On Codependency and Childhood Trauma

I’ve been on medical leave for the past few months attempting to deal with my mental health. You read that right. Months. Months of intensive therapy and trying to find the right cocktail of medications to control the debilitating anxiety (then depression, then anxiety, then depression again) that has me benched from the workforce.

Since beggars can’t be choosers, and I’m desperate for relief at this point, I’ve also been trying to learn from others. And that means (you guessed it!) support groups.

Most recently I tried out a group for people who have identified themselves as codependent.

Before you start rolling your eyes, let me say that I have always felt that my family were codependents, not me. Never me. I grew up with my mother and my sister, who were constantly at each others throats, crying and screaming, then apologizing and embracing. My mother dealt with mental illness and was a single parent, so my environment as a child was one of unpredictability and often fear.

Until recently, I thought my childhood had little to no effect on me in the present. That was, until this year in therapy, when I realized that seeing your mom try to kill herself is not a normal childhood experience, and the fact that I felt like it wasn’t out of the ordinary pointed to the reality that I was–and am–traumatized.

I told this story to a friend who I trust and who knows recovery better than I do–he’s a recovering alcoholic himself and an adult child of a dysfunctional family–and he recommended looking to codependency resources.

So today I started reading Melody Beattie’s Codependent No More: How to Stop Controlling Others and Start Caring for Yourself. I’m five chapters in, and at this point I think it’s safe to say I’m probably codependent.

To define codependency, Beattie quotes another author: “an emotional, psychological, and behavioral condition that develops as a result of an individual’s prolonged exposure to, and practice of, a set of oppressive rules–rules which prevent the open expression of feeling as well as the direct discussion of personal and interpersonal problems.”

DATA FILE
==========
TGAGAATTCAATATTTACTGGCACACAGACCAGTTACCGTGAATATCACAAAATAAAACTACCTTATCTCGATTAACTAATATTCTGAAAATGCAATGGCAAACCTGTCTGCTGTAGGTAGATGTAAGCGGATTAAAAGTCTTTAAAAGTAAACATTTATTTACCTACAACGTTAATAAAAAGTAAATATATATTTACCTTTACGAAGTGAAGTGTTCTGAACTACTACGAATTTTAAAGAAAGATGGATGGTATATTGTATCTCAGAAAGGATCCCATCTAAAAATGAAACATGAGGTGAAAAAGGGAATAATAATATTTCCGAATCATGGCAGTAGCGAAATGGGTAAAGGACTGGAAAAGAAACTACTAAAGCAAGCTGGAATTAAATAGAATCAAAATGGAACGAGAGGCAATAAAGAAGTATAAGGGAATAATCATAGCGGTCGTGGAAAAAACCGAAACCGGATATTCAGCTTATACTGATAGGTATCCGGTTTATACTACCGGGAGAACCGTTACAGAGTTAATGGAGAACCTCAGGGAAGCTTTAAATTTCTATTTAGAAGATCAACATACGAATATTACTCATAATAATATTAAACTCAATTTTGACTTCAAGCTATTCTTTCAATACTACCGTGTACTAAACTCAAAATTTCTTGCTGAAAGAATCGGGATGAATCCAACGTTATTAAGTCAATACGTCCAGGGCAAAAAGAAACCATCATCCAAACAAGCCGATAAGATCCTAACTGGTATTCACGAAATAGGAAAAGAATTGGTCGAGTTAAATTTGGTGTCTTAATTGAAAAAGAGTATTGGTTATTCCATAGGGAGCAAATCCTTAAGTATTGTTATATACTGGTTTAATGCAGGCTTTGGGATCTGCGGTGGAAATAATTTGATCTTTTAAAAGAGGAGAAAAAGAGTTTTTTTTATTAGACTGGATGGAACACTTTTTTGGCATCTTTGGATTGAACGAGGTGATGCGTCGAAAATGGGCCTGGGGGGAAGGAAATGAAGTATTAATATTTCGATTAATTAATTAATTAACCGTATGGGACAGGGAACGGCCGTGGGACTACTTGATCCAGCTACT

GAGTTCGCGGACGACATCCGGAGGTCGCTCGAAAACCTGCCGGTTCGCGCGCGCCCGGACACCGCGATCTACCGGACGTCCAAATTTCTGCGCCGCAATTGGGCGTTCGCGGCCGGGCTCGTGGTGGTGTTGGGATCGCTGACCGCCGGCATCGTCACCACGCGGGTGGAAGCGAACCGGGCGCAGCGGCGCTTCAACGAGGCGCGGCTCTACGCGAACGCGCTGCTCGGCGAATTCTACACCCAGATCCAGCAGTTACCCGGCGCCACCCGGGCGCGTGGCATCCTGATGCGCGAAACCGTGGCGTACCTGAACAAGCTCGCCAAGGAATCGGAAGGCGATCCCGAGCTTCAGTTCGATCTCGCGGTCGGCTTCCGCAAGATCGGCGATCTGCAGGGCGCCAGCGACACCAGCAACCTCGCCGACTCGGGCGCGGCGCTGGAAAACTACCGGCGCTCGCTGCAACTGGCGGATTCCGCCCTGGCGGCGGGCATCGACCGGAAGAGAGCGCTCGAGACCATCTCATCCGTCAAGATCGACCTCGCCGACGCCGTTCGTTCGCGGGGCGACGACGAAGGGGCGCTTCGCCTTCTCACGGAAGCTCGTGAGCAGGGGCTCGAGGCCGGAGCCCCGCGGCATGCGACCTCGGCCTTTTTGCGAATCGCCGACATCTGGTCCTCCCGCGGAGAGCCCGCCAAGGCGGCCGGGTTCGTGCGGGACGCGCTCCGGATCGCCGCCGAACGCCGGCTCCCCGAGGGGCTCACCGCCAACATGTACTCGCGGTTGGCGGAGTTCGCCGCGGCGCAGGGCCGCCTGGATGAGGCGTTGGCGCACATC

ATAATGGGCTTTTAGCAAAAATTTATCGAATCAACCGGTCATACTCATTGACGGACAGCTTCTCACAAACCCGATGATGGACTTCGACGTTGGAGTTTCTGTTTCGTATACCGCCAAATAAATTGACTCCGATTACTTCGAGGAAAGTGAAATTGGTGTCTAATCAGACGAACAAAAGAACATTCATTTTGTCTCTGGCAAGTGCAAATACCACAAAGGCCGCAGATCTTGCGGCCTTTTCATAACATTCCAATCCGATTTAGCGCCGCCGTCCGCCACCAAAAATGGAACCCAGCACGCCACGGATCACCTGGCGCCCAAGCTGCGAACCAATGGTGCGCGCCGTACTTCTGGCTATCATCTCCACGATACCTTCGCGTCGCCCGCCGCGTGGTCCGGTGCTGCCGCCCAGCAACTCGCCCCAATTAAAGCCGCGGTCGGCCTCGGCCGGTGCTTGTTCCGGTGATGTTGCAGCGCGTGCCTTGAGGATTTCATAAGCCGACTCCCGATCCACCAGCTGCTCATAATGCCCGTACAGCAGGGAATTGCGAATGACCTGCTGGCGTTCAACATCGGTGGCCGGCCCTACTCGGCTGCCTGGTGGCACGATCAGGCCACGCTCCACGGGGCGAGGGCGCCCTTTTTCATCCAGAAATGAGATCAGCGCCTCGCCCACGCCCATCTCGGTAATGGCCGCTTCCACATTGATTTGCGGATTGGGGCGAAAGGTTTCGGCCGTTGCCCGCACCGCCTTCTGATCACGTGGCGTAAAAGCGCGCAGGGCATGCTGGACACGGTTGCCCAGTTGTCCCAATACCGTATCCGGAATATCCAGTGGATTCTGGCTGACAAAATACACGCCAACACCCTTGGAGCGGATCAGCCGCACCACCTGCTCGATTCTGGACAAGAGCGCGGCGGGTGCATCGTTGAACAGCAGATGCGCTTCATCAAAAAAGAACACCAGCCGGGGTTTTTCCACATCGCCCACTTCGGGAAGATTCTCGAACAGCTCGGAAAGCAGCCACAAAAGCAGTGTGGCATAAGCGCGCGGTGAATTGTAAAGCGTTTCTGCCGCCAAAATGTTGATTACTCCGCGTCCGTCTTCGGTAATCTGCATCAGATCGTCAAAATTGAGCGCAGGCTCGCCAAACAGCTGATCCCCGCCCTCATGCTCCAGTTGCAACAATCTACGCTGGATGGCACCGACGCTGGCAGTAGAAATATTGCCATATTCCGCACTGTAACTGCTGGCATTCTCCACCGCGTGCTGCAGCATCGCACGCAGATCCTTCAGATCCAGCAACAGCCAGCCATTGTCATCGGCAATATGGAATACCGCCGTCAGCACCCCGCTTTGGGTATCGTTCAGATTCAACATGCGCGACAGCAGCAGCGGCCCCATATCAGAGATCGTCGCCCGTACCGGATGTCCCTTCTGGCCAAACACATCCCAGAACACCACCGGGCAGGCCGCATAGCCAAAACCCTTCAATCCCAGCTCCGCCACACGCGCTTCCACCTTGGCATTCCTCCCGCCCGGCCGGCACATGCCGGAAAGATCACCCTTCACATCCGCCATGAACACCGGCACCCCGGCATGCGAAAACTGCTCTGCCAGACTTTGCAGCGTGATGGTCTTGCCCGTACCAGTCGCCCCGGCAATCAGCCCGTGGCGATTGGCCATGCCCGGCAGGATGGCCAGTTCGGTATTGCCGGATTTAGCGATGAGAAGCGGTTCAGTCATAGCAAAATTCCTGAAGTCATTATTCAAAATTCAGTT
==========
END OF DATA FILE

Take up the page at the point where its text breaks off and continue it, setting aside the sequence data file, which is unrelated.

She later writes that codependency is often triggered by “the unwritten, silent rules that usually develop in the immediate family and set the pace for relationships. These rules prohibit discussion about problems; open expression of feelings; direct, honest communication; realistic expectations, such as being human, vulnerable, or imperfect; selfishness; trust in other people and one’s self; playing and having fun; and rocking the delicately balanced family canoe through growth or change…”

Man oh man. Bullseye.

I spent so many years as a child walking on eggshells and trying to keep the peace between my mother and my sister. I tried to control the situation by attempting perfection. When that failed, I resorted to force. I recall hitting my mother to protect my sister. On several occasions, I tried to run away from home.

As an adult, codependency has manifested itself in a complete lack of autonomy and personal identity. (I’ve planned my life around my boyfriend for the past eight years, even though he never asked me to, and I resent him for it anyway.)

I’ve also parented both my parents–my mom tried to kill herself AGAIN three years ago, and my dad is a relapsed alcoholic–and lived in constant fear of and for my sister, who is now the worst kind of drug addict.

I’ve tried to control my surroundings to overcompensate for feeling out of control when it comes to my family and my personal and professional direction in life, even though I gave up the latter voluntarily in favor of taking the path of least resistance.